To my Vintage Colour Television Shop, Museum & collection, below are photos taken from my private museum come workshop. In these following photos, you’ll have a brief look around the shop. The main display areas are split over two levels. Top level, access to storeroom and upper display area, lower level, second display area, main workbench with components and access to garden.
Approximately 40ft long x 9ft wide, presented as a period TV shop from the 1970s, with plenty of shop period advertising, lighting, posters, brochures and other such memorabilia. There is an authentic shop feel about the place with background music system playing tunes on a period correct TP48 Reditune background system. It not only does it look and feel like a 70s TV shop, it smells like one and sounds now sounds like one.
I’ve been collecting and restoring vintage TVs for over 14-years now, the collection focuses on Colour Television, and covering a period from 1967 to 1986. So you’ll find the first colour televisions that were available to the public when the colour service launched in the UK. TVs such as the 25″ Dual-Standard Baird M702W & 19″ M708. The superb Thorn 2000 Dual-Standard in 19″ and 25″, the world’s first all transistor colour television. Many TVs from the boom years of the 1970s, including two super rare Thorn 4000-series sets, hardly if any of these survive in the UK. Of course the collection would not be complete with representation of VCR, Laser a CED, all which changed the face of home entertainment.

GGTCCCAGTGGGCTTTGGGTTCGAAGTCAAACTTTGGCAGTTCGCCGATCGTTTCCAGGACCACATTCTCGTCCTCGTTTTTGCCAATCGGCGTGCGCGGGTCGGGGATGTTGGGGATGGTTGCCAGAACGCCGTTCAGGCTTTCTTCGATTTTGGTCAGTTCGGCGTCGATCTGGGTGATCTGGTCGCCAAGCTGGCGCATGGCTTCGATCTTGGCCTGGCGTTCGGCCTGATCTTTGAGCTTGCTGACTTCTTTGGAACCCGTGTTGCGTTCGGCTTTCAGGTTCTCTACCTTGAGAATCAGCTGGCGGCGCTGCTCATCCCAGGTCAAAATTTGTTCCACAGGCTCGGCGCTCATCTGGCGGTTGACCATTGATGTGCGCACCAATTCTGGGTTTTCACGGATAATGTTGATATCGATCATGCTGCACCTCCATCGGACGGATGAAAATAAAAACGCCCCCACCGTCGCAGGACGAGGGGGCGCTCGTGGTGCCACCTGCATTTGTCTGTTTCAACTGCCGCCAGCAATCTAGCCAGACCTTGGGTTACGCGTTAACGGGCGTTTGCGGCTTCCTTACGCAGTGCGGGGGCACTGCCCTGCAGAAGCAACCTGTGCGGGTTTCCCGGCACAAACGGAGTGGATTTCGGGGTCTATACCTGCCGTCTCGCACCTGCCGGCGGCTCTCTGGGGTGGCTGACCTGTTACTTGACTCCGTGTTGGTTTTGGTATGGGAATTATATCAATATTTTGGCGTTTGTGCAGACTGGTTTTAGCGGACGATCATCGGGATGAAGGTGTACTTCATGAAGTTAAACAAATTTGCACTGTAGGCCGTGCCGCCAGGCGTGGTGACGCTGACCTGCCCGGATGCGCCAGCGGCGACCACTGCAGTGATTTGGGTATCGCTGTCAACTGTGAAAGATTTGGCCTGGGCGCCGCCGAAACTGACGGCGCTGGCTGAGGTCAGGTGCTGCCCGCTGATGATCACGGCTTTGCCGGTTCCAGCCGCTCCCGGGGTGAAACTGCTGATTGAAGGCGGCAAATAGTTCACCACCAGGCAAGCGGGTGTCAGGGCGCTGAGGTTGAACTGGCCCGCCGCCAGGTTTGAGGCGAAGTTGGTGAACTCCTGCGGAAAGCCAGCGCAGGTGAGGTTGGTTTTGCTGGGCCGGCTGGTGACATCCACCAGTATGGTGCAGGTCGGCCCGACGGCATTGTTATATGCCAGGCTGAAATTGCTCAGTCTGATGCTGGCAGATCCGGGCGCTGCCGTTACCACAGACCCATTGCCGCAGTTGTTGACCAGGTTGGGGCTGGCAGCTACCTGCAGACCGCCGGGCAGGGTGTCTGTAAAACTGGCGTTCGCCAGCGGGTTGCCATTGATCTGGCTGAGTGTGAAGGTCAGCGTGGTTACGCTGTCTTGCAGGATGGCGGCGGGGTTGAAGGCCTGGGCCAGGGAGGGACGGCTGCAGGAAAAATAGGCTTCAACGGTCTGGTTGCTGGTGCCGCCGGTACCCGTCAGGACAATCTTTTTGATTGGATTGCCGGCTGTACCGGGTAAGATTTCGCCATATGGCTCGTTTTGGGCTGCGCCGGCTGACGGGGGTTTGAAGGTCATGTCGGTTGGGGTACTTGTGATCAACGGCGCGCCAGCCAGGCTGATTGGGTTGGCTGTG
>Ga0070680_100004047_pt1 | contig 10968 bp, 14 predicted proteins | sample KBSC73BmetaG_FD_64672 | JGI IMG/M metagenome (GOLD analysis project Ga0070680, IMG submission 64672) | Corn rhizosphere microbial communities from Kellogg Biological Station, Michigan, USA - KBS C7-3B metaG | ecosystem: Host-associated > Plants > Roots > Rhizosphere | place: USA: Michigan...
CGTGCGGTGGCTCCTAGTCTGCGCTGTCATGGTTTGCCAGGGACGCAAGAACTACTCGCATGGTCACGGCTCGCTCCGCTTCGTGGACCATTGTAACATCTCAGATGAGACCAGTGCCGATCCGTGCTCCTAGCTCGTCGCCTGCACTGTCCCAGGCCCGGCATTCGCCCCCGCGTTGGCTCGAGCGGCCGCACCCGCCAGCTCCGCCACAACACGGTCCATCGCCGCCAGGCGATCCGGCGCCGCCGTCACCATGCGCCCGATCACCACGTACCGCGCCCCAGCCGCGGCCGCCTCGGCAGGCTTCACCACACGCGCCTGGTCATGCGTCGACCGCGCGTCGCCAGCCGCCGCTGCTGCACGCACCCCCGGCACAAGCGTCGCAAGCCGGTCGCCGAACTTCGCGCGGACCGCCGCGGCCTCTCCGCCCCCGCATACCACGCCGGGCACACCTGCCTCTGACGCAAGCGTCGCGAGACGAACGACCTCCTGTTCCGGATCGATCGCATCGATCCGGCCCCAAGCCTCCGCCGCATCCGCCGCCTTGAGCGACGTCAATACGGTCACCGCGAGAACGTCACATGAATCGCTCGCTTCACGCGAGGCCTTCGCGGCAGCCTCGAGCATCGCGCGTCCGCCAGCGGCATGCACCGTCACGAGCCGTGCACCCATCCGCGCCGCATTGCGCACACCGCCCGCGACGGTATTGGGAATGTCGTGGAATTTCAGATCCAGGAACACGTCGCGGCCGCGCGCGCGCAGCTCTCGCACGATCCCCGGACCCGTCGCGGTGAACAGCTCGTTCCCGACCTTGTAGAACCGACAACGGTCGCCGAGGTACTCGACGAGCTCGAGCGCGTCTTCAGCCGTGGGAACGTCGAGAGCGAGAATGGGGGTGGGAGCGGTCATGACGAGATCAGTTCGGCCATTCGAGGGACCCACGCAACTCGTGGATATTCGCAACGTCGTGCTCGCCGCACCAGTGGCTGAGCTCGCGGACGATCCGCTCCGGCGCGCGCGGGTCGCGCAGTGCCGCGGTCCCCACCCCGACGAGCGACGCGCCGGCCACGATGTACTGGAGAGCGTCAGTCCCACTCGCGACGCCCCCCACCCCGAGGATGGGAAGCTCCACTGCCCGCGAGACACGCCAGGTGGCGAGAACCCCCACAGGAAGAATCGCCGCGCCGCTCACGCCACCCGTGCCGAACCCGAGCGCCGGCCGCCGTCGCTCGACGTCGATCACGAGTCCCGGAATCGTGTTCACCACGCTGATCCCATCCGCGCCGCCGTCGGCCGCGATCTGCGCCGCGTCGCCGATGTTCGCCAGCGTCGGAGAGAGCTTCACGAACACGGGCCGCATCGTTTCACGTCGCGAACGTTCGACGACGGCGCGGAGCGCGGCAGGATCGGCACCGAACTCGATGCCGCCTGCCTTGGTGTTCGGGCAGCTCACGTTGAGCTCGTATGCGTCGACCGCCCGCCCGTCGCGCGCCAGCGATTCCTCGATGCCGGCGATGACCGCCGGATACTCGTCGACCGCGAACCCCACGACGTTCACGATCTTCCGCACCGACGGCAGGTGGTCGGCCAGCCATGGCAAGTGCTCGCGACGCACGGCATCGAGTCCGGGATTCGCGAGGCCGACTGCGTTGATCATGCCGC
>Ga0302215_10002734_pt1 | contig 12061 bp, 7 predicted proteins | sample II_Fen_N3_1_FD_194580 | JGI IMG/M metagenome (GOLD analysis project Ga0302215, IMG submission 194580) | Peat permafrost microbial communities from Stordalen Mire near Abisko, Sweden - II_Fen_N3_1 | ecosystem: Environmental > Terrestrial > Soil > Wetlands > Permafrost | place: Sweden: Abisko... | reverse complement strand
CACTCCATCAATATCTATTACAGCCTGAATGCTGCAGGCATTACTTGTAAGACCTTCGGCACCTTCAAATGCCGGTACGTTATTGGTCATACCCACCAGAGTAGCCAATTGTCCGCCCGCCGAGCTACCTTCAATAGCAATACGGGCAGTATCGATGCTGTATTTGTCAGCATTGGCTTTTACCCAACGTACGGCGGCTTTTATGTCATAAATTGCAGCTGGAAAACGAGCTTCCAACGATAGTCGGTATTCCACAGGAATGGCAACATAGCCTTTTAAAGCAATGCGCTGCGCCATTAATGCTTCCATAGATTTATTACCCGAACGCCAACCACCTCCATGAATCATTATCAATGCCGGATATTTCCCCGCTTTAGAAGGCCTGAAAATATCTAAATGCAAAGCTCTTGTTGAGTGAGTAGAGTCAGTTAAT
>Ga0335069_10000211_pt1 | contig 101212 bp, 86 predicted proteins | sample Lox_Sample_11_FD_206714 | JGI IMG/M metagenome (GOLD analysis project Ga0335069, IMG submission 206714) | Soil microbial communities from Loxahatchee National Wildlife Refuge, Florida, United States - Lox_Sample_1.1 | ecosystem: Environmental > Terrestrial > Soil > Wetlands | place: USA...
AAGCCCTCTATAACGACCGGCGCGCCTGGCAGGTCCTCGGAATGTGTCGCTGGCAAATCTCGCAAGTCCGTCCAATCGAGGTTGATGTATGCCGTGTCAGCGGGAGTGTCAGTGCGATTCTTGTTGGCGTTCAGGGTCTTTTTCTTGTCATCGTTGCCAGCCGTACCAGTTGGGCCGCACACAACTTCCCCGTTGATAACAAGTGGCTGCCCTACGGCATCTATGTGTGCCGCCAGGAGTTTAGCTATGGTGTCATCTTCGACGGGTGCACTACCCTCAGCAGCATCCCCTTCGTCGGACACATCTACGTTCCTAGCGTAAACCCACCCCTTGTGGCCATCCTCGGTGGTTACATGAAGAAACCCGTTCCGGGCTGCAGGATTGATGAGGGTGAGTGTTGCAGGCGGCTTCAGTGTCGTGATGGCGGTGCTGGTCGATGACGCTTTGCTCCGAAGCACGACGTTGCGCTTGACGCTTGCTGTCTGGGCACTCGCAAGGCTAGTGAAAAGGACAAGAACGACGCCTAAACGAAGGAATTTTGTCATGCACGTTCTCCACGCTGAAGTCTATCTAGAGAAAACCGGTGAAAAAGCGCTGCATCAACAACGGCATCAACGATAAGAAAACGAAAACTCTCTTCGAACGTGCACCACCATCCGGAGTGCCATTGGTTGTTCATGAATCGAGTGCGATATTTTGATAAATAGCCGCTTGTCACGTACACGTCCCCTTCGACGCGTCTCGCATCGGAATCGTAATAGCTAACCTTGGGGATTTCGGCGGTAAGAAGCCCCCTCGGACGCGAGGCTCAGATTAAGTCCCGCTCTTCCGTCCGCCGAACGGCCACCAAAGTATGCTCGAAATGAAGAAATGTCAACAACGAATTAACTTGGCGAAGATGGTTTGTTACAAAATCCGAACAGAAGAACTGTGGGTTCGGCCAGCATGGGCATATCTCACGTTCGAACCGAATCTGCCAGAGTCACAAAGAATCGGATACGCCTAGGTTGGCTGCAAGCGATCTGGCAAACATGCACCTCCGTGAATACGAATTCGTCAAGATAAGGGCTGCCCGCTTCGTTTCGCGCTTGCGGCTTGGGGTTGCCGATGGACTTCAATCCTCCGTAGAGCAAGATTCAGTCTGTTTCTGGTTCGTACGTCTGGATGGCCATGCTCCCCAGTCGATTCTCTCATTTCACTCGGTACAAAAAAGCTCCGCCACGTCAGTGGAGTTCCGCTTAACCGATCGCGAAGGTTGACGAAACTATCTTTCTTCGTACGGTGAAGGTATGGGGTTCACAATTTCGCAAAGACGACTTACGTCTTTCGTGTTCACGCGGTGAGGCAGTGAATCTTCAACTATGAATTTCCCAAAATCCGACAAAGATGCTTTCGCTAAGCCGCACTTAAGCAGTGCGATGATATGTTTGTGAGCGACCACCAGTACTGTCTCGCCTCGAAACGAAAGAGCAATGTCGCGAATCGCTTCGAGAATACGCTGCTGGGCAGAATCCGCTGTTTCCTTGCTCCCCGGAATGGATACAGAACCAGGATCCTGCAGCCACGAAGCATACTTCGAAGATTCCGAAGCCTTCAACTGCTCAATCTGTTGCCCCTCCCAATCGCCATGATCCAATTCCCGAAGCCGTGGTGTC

Not forgetting Teletext, which is represented by a number of early Teletext set-top boxes and of course televisions with it built in. The museum has its own signals, so test cards and 15 Teletext pages can be displayed on the TV’s
The museum and workshop project started as ‘lock-down’ project where I finally realised my ambition to get the collection out of a single storage room, into a purpose built display. This project was finally completed mid 2022 and, as you can see, already all available space has been used.
Come with me as we go back in time to the 1970s, and look around the TV shop.
To view each TV in detail, you’ll need to read the repair blogs